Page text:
3. There has to be a way to motivate patients to actually try and learn about the costs and actively shop for the best treatment at the best price. One (somewhat radical) option is for insurance to say "We will pay X for such-and-such service". If the patient can get it cheaper, a portion of the difference is returned as a break on their premium (but not "cash back" otherwise the risk of fraud becomes much more likely). If it costs more than X, they pay out of pocket. A great example is MRI. I've seen insurance have to pay thousands for one, while some self-pay patients have been able to negotiate to get one for as little as $500 if they are willing to come in at an odd-hour or short-notice when the scanner is idle.
4. As a corollary to #3, I realize that there is some negotiation that goes on between certain practices/hospitals and insurance carriers with regard to how much will be paid to the practice for services. Larger practices and hospital systems have leverage to get better rates from insurance. This does not always translate into better service for their patients. If these rates can't be equal between larger and smaller practices, then perhaps patients need to know that it costs their carrier more to go to one practice than another. If there is any quality data to use as a comparison, the patient can then choose to go to the cheaper practice if there is no significant difference in quality of care.
I'm fresh out of ideas for now. If I can come up with others, I'd be happy to share.
Heath: As much as you are concerned that you may come off concerned about your wallet, your provider is concerned about what you may think of them. What if the treatment your doctor feels is better for you also just happens to be the more costly one? Will you think the doctor is trying to fleece you? As well, the doctor will be concerned that you may pick the less effective treatment due to cost, and failure to respond to treatment may in some way expose the doctor to liability since you didn't get the "best" treatment.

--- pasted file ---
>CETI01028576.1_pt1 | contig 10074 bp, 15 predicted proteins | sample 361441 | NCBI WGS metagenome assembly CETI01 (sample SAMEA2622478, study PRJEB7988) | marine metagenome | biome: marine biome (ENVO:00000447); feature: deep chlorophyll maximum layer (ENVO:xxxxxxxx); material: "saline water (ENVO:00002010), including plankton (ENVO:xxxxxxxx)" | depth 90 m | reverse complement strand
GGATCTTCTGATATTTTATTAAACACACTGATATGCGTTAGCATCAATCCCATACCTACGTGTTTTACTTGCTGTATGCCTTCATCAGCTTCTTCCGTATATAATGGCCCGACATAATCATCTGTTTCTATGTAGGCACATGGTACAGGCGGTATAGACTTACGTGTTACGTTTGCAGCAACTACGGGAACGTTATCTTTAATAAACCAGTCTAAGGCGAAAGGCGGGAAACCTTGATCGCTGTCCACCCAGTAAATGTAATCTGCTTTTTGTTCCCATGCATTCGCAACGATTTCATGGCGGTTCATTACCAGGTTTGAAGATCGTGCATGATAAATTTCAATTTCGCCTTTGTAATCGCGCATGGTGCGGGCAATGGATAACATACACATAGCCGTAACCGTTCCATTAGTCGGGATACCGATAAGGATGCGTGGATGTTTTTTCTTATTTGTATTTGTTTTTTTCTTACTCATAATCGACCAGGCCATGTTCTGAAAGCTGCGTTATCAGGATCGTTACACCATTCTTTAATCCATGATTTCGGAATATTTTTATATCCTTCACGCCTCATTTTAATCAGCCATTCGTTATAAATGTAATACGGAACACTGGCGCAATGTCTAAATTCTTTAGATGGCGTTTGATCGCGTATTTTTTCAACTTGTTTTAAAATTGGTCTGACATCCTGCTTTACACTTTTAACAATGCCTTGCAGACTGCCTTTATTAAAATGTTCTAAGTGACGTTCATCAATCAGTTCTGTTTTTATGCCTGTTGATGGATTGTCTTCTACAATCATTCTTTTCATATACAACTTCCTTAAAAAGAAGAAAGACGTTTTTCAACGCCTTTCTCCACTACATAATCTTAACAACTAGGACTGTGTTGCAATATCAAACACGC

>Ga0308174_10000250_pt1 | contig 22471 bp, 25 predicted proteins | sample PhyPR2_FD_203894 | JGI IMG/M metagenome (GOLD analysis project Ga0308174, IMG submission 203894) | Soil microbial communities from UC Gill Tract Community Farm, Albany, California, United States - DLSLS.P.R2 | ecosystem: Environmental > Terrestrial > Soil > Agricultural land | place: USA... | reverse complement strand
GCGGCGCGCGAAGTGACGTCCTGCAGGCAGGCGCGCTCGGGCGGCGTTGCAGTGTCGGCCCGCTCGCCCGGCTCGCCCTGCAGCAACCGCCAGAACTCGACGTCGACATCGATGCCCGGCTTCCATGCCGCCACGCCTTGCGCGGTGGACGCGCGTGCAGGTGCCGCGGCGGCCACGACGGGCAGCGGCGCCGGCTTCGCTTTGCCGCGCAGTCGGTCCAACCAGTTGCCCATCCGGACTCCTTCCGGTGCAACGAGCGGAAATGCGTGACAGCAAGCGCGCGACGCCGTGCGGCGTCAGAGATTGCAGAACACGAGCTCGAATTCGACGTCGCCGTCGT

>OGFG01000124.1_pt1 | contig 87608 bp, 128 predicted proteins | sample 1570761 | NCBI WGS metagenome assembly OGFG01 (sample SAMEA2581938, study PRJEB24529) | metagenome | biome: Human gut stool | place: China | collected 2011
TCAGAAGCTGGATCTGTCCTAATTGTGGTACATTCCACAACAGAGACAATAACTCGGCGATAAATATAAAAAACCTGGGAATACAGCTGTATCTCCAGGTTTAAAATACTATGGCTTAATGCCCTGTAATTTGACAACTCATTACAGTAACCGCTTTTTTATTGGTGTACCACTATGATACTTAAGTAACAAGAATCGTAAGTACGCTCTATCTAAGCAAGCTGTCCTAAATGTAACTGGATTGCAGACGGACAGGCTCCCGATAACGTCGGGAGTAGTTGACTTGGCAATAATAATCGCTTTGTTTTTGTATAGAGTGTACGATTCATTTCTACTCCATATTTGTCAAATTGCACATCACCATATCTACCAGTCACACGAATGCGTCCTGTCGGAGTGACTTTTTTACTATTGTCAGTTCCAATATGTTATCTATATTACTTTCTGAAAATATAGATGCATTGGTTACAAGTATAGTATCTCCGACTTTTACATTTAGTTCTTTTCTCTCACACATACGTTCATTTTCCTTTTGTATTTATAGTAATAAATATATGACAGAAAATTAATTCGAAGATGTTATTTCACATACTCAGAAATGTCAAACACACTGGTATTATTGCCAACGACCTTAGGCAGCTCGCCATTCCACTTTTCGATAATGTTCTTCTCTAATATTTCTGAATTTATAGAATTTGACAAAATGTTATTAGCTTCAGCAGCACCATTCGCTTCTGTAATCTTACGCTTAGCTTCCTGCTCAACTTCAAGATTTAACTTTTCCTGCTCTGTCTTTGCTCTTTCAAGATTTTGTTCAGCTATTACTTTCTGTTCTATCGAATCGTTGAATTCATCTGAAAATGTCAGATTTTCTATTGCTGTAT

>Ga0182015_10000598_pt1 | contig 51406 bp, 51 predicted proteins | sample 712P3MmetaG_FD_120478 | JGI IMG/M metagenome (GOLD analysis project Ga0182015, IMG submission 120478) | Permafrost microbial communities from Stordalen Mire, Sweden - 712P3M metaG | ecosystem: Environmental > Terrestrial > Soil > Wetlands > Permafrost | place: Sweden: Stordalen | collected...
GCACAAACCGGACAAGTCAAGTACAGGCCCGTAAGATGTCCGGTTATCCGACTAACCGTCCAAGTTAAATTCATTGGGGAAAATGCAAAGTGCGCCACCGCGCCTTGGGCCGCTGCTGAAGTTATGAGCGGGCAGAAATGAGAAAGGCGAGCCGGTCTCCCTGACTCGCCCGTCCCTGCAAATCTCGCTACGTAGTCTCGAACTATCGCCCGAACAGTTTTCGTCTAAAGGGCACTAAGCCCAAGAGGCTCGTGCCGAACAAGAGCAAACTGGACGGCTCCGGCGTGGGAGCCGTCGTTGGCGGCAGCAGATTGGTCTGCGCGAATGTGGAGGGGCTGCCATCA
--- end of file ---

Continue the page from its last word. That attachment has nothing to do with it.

Also, I am encouraged by your second point. All to often patients choose a more expensive or even unnecessary treatment, even if there is little evidence to suggest that it is any more effective than cheaper alternatives or than doing nothing. An example of this is the use of once-a-day formulations of certain drugs that are no more effective (but more convenient to take) than their twice-a-day or thrice-a-day alternatives. A related example is the drug industry's practice of taking two generic drugs and packaging them in the same capsule/tablet/liquid and charging a premium price. The patient gains some convenience, but the trade off is a huge cost increase. Drug companies get around this with the use of "co-pay coupons". I was for this practice once, but now realize that in some circumstances it unnecessarily increases the cost to the insurance which ultimately results in increased premiums for all of us. There is an argument about increasing patient compliance with more convenient treatments. But most patients, I hope, would take the cheaper alternative if they knew what the "real and total" cost was.
Brad Wilson commented on May 17, 2012
President and CEO
K B. – I enjoyed reading this, thank you for taking the time to share your ideas in such detail. I agree that many of these solutions aren’t simple, but we think that the discussions here are a good start.
I too agree that when patients have access to information about their costs, they can make more informed decisions. We’re building on this idea by providing treatment cost estimates to our customers. It allows them to search a number of procedures at different facilities and compare cost estimates. These estimates are a starting point that empowers patients with more information than previously available. Patients can also discuss these estimates with their providers so they can make more informed choices. If you’re interested in learning more, I encourage you to watch this video here, and share more of your thoughts with us.